Tuesday, May 30, 2017

Welcome to WonderSwan World: Engacho!

In a way, it's too bad Engacho! for WonderSwan is so childishly gross.

Look past the boogers and butts and spit and sweat--all of which are present in both this portable release and its console counterpart (check out my Engacho! for PlayStation review if you want to learn more about that version of the game)--and you'll see one of the best WonderSwan puzzlers around.

Not that turning a blind eye to the more disgusting aspects of Engacho! is a requirement, mind you. I personally love the spritework showcased in this WonderSwan cartridge. I know not everyone will feel the same way when they're first introduced to it, though.


Still, the WonderSwan iteration of Engacho!--developed and published, in 1999, by NAC Geographic Products Inc.--is well worth a try no matter what you think of its aesthetic. That's because its gameplay is quite unlike anything I've experienced in a puzzle game.

Here's my attempt to explain why that is as succinctly as possible: to begin with, your goal, as Sunzuki-kun (he's the pie-faced kid in the middle of the screenshot above), is to make your way from each stage's entrance to its exit. As is so often true with such things, that's easier said than done--thanks to the members of the colorfully named "Oops FIVE" (the foul quintet that flanks our intrepid protagonist on the game's title screen), in this case.

Sunzuki-kun shares space on each board with one or more of the above-mentioned characters and must avoid colliding with them as he creeps toward the finish line. The penalty for failing to stay out of their way? See the screenshot below.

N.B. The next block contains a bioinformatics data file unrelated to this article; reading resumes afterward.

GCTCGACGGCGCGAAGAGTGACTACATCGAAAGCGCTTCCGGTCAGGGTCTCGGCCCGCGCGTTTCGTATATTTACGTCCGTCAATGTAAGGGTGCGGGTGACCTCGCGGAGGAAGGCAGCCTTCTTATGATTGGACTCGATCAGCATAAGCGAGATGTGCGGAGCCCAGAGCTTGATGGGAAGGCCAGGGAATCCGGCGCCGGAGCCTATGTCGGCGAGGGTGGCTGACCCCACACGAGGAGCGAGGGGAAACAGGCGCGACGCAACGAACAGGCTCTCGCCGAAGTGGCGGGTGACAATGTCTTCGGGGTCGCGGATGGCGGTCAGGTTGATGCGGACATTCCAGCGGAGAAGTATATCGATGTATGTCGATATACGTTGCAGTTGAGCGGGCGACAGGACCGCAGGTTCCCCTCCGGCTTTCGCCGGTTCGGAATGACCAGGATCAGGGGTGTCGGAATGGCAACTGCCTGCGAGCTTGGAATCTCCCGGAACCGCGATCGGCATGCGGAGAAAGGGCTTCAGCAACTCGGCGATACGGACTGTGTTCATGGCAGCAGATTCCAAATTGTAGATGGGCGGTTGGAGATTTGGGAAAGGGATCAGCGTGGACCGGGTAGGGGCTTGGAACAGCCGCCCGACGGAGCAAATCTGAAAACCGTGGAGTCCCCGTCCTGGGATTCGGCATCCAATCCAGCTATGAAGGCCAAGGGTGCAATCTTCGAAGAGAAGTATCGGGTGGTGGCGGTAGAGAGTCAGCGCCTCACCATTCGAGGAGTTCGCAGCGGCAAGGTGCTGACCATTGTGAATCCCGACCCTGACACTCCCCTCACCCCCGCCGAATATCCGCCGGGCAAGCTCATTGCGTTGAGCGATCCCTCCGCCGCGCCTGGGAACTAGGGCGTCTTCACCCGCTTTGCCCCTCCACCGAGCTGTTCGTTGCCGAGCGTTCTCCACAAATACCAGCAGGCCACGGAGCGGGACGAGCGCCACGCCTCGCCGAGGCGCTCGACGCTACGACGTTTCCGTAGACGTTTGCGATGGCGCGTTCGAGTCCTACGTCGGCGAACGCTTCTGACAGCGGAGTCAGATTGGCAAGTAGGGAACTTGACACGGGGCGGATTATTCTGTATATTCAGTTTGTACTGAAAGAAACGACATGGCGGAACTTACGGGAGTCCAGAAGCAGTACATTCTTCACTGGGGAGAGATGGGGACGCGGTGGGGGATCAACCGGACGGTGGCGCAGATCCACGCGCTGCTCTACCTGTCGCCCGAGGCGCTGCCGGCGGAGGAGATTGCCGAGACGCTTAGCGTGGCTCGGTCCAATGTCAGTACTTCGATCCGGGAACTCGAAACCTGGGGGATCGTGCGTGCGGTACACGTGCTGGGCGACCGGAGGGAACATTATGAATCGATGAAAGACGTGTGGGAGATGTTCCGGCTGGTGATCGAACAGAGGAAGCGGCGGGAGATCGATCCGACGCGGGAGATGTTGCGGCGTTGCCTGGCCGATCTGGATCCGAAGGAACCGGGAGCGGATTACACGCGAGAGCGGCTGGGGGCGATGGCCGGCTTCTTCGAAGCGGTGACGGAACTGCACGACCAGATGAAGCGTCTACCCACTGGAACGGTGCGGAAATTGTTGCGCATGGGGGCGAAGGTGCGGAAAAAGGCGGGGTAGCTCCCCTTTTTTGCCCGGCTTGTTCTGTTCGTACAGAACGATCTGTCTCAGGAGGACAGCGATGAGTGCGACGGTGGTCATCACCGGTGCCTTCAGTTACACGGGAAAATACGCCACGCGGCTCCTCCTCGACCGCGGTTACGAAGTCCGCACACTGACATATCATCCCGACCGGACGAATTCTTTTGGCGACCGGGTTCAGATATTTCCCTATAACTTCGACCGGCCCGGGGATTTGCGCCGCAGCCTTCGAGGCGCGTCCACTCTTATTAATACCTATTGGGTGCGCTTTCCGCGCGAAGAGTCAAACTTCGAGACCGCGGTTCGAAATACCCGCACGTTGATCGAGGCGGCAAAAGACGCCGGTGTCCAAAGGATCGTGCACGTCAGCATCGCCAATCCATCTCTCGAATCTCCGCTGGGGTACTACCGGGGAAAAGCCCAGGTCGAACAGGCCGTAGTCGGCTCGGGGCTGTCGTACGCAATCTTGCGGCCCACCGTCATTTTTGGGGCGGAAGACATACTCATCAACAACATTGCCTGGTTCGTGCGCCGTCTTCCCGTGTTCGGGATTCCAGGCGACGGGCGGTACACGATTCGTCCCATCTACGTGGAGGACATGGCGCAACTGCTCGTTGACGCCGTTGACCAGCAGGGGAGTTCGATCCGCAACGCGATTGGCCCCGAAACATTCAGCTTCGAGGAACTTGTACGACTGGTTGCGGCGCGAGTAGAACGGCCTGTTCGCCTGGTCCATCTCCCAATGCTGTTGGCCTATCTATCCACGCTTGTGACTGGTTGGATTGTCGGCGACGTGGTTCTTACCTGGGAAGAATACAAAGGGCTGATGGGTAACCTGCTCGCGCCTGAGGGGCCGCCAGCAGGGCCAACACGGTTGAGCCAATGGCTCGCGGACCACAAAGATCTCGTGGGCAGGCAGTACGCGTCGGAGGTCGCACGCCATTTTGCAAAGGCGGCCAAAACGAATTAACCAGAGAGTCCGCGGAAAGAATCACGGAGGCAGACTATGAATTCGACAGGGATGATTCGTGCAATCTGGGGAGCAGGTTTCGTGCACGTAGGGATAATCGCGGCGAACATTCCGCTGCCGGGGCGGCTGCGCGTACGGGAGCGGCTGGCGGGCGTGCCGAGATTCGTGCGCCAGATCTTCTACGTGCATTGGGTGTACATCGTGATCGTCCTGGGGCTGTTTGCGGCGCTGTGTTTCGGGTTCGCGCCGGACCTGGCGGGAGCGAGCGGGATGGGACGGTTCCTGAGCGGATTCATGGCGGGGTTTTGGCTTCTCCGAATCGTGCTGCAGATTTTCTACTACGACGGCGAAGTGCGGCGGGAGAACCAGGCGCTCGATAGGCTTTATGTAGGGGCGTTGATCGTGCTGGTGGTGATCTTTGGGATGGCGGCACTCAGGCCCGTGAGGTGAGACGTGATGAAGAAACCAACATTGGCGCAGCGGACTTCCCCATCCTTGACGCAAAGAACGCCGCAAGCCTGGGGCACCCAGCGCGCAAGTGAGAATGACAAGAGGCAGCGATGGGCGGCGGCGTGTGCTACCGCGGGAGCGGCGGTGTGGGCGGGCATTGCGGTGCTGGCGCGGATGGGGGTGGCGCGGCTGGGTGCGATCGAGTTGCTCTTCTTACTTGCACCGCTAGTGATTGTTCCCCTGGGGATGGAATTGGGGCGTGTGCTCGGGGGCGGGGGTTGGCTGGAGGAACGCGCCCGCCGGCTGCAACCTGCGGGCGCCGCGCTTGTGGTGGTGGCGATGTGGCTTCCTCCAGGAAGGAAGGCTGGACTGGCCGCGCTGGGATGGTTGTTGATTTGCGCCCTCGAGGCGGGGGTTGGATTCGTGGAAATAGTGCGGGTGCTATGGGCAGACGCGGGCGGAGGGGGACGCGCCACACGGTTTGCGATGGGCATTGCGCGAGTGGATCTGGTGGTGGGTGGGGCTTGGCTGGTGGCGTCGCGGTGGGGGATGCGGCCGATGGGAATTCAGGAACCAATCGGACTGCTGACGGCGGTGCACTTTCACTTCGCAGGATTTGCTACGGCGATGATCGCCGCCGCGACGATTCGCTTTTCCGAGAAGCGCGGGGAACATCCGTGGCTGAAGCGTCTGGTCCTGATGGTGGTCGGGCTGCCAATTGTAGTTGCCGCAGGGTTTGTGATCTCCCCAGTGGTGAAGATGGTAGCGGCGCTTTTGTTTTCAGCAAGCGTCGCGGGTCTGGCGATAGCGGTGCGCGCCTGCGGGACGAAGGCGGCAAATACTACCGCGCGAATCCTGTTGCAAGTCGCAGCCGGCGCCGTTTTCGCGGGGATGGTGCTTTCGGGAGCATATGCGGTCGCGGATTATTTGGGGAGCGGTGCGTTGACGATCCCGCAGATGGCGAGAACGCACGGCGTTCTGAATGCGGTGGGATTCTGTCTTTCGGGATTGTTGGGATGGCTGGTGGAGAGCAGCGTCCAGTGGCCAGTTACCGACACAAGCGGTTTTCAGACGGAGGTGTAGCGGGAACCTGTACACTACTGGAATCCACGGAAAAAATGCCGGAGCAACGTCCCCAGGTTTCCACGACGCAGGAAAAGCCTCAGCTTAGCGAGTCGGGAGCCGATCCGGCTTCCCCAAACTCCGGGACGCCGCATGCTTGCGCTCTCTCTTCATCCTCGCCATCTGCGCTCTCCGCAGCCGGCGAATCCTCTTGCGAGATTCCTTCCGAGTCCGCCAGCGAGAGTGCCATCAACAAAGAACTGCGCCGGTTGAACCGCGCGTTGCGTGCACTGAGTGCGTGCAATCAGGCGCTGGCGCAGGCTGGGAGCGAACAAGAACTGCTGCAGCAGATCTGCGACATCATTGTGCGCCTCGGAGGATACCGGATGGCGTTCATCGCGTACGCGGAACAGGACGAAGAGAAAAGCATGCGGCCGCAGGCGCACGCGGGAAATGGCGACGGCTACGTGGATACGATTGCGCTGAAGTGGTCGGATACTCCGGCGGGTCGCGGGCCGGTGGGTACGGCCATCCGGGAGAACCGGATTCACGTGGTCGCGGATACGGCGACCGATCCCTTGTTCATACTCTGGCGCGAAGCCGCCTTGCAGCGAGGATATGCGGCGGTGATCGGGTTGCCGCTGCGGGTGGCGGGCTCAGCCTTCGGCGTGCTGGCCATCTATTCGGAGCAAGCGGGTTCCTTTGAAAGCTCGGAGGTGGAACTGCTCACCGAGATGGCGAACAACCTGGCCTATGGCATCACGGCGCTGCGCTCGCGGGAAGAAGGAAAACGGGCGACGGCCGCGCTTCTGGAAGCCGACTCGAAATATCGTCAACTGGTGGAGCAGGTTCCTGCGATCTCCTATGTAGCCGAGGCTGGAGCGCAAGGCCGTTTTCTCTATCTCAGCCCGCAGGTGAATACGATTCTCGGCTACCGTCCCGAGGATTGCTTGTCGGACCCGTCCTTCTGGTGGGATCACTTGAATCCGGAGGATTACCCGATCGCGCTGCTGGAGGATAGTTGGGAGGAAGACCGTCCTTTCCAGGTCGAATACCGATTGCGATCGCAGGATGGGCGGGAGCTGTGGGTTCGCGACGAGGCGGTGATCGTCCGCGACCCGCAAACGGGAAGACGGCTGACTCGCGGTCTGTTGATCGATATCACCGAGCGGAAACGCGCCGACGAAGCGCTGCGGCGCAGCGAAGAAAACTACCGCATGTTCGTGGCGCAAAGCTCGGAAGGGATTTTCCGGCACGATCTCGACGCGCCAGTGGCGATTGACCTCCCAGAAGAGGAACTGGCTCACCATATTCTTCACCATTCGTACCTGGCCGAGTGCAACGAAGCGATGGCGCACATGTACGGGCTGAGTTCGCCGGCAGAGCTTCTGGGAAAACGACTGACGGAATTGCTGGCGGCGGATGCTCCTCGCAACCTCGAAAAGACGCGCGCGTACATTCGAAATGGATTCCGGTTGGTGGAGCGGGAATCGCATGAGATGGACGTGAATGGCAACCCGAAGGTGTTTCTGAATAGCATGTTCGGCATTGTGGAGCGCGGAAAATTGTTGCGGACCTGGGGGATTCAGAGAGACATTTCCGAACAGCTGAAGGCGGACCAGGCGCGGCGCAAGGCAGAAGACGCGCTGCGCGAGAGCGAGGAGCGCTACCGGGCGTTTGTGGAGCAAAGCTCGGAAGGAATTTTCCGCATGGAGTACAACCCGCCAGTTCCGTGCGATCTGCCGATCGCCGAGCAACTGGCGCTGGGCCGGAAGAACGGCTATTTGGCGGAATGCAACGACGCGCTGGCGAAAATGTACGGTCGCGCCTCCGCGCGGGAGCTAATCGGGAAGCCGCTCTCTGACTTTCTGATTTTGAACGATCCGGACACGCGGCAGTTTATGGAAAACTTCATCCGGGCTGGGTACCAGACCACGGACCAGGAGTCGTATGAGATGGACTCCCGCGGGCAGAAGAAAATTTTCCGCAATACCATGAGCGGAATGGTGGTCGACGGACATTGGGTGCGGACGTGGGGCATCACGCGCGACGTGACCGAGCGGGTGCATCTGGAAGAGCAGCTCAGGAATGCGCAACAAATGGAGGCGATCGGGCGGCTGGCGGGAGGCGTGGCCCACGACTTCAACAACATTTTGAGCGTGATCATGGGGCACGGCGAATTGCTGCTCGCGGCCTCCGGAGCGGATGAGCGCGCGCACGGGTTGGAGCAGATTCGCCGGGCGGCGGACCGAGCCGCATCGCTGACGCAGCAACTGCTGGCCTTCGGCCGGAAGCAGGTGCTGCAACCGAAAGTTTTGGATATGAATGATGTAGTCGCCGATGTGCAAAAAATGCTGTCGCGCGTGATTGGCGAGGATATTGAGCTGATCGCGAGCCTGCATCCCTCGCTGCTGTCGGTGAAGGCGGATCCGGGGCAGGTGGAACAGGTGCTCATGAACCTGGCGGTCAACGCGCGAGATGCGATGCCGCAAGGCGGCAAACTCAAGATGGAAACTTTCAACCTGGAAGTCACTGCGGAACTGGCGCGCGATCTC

If you're wondering where the "puzzle" aspect of Engacho! comes into play, that would be in how the "Oops FIVE" baddies move. The one that's little more than a giant, slobbering tongue--with Mickey Mouse ears--mirrors your steps. (If you walk to the left, so does he--or she.) The flying butt, on the other hand, does the opposite of whatever you do. The other two--one looks like a weightlifter with really hairy armpits, and the other looks like Mr. Potato with a runny nose--head 90 degrees perpendicular (left or right, respectively) to wherever you move.

Also worth noting here: Engacho! progresses similarly to a roguelike, with Sunzuki-kun taking just a single step, followed by the game's freakish monstrosities taking a step of their own.

Plop a small handful of the "Oops FIVE" onto a single stage and it should be easy to see how successfully advancing to its exit can become complicated.


Sounds pretty interesting, right? Making Engacho! even more so is that it offers up hundreds of levels over its four modes of play.

Those modes, by the way, are called "training," "puzzle," "vs.com" and "battle." The first teaches you the game's basics, the second is its main mode, the third pits you against Sunzuki-kun's father and the fourth lets you compete against another human player (via the WonderSwan link cable).

In the end, yes, playing Engacho! may make you a bit squeamish, but if you can choke down your disgust you'll find a content-rich puzzler that works your brain in way that most such games don't.


Curious to know what "engacho!" means, or why it doubles as this WonderSwan cart's title? Check out my post (the comments section, especially), "What in the hell does 'Engacho!' mean, anyway?" Another option: read through the first section of this Engacho! walkthrough.

If that's not enough, ogle photos of Engacho! WonderSwan's outer box and cartridge, or virtually flip through its instruction manual. And if you're looking for snapshots of the PlayStation version's packaging, here you go.

See also: previously published 'Welcome to WonderSwan World' posts about Clock Tower, Rainbow Islands: Putty's Party and the WonderSwan Color hardware

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